Cerium-Based Magnets

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Ames, Iowa
Project Term:
01/01/2012 - 05/31/2015

Technology Description:

Ames Laboratory is developing a new class of permanent magnets based on the more commonly available element cerium for use in both EVs and renewable power generators. Cerium is 4 times more abundant and significantly less expensive than the rare earth element neodymium, which is frequently used in today's most powerful magnets. Ames Laboratory will combine other metal elements with cerium to create a new magnet that can remain stable at the high temperatures typically found in electric motors. This new magnetic material will ultimately be demonstrated in a prototype electric motor, representing a cost-effective and efficient alternative to neodymium-based motors.

Potential Impact:

If successful, Ames Laboratory cerium-based magnets would be used to cost-effectively power an electric motor for use in wind generators and EVs.


The U.S. produces a small fraction globally of industrial rare earths. Developing alternatives to the use of rare earths has the potential to reduce our dependence on these materials and will have a positive impact on our national economic and energy security.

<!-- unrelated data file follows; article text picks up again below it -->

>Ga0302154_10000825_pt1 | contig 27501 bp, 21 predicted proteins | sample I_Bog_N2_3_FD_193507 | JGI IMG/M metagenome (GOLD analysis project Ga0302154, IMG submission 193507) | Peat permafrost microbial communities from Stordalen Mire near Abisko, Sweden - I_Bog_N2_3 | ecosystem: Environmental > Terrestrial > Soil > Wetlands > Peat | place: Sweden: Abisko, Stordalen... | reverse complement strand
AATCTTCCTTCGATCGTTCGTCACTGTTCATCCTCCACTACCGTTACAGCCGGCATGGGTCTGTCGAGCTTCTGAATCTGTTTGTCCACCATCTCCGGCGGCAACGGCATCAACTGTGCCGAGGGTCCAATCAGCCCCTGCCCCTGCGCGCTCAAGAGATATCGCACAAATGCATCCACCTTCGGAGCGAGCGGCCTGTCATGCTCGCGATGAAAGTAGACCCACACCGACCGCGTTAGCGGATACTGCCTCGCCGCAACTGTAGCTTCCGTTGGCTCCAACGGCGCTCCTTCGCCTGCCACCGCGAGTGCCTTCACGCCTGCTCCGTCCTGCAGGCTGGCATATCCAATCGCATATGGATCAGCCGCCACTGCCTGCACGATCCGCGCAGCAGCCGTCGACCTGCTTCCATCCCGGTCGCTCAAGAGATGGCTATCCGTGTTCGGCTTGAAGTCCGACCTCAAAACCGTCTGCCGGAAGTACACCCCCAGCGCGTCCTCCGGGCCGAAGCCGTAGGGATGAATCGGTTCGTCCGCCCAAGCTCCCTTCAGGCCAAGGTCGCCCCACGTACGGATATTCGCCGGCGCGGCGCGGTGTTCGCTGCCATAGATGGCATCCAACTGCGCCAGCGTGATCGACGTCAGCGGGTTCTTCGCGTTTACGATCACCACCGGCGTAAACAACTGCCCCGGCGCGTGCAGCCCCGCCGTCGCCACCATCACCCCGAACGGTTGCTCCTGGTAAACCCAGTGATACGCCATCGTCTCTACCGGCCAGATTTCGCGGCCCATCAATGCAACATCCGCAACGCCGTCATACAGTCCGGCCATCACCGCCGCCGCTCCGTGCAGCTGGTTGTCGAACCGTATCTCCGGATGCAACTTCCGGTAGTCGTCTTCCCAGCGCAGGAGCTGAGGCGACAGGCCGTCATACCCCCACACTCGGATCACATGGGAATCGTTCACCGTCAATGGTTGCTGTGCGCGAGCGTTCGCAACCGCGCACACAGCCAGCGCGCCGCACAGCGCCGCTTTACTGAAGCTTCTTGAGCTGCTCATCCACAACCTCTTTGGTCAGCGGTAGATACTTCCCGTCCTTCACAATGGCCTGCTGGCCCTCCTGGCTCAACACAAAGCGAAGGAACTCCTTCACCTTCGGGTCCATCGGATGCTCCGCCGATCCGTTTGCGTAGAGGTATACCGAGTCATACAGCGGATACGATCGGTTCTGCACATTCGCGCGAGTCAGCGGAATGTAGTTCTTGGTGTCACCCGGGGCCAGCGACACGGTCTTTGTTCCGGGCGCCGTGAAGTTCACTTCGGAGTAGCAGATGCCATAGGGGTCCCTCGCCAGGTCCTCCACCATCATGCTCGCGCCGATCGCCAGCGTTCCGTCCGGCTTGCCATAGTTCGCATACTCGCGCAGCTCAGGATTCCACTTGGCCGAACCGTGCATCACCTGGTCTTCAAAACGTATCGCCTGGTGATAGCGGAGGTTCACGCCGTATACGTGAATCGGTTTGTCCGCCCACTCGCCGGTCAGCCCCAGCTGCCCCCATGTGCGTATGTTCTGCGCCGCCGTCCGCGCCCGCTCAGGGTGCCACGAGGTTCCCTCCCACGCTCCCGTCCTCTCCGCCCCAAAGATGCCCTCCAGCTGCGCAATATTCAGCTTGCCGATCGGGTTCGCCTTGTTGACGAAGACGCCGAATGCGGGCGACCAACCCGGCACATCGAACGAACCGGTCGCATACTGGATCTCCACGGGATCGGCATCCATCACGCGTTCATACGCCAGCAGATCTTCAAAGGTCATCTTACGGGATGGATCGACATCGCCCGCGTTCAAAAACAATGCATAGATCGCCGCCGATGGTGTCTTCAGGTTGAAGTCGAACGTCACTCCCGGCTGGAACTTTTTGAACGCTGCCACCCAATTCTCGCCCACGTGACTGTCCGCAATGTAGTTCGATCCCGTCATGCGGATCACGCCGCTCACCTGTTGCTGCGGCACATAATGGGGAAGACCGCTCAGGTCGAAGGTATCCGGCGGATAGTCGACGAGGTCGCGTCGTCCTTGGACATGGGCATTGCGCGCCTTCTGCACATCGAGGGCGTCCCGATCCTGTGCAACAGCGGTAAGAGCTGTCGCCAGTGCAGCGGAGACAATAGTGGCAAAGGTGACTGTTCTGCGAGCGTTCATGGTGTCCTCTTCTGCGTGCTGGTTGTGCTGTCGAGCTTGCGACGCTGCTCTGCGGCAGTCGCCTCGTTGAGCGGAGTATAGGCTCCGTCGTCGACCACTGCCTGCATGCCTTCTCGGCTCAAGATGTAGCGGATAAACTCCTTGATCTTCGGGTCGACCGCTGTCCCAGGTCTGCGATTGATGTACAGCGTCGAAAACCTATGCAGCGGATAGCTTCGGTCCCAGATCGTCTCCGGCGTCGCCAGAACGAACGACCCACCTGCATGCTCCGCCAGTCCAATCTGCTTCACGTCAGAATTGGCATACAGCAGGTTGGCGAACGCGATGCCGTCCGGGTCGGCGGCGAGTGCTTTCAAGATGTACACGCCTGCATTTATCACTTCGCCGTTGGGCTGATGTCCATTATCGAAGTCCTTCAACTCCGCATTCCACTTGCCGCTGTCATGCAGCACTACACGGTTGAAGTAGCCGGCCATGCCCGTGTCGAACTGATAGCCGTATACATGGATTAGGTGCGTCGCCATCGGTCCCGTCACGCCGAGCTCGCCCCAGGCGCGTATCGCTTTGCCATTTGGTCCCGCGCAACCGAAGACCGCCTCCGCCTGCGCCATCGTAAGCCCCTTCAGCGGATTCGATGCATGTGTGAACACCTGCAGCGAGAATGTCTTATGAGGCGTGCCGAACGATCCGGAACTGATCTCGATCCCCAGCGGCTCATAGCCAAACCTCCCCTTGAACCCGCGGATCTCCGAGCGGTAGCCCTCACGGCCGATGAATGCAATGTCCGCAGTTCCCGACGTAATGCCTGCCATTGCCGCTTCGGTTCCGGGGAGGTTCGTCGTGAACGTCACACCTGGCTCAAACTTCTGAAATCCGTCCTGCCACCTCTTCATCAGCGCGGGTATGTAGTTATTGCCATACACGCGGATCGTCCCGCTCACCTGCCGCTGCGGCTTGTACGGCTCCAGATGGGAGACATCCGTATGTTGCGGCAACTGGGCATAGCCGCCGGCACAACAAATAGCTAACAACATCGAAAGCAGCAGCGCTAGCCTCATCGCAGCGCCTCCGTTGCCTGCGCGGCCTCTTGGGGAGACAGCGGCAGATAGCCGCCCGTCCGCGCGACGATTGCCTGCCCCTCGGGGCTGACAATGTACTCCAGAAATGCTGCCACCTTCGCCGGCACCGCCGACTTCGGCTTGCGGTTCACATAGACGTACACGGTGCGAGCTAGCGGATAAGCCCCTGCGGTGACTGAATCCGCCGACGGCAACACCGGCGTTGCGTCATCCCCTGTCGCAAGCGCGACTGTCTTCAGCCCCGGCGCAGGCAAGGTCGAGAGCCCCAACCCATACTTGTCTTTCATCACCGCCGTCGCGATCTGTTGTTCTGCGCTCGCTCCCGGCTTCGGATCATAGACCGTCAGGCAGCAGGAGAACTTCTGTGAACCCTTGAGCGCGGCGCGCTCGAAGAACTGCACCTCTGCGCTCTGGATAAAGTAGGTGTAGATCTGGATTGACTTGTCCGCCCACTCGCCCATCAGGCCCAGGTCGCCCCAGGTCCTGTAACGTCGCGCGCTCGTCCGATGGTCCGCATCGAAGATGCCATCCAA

The transportation and electric power sectors account for nearly 75% of U.S. greenhouse gas emissions each year. Better magnets would support the widespread use of EVs and wind power, significantly reducing these emissions.


The U.S. spends nearly $1 billion per day on imported petroleum. Improvements in magnet technology would enable a broader use of EVs, which would help insulate our economy from unexpected spikes in the price of oil.


ARPA-E Program Director:
Dr. Ji-Cheng Zhao
Project Contact:
Dr. R. William McCallum
Press and General Inquiries Email:
Project Contact Email:


General Motors

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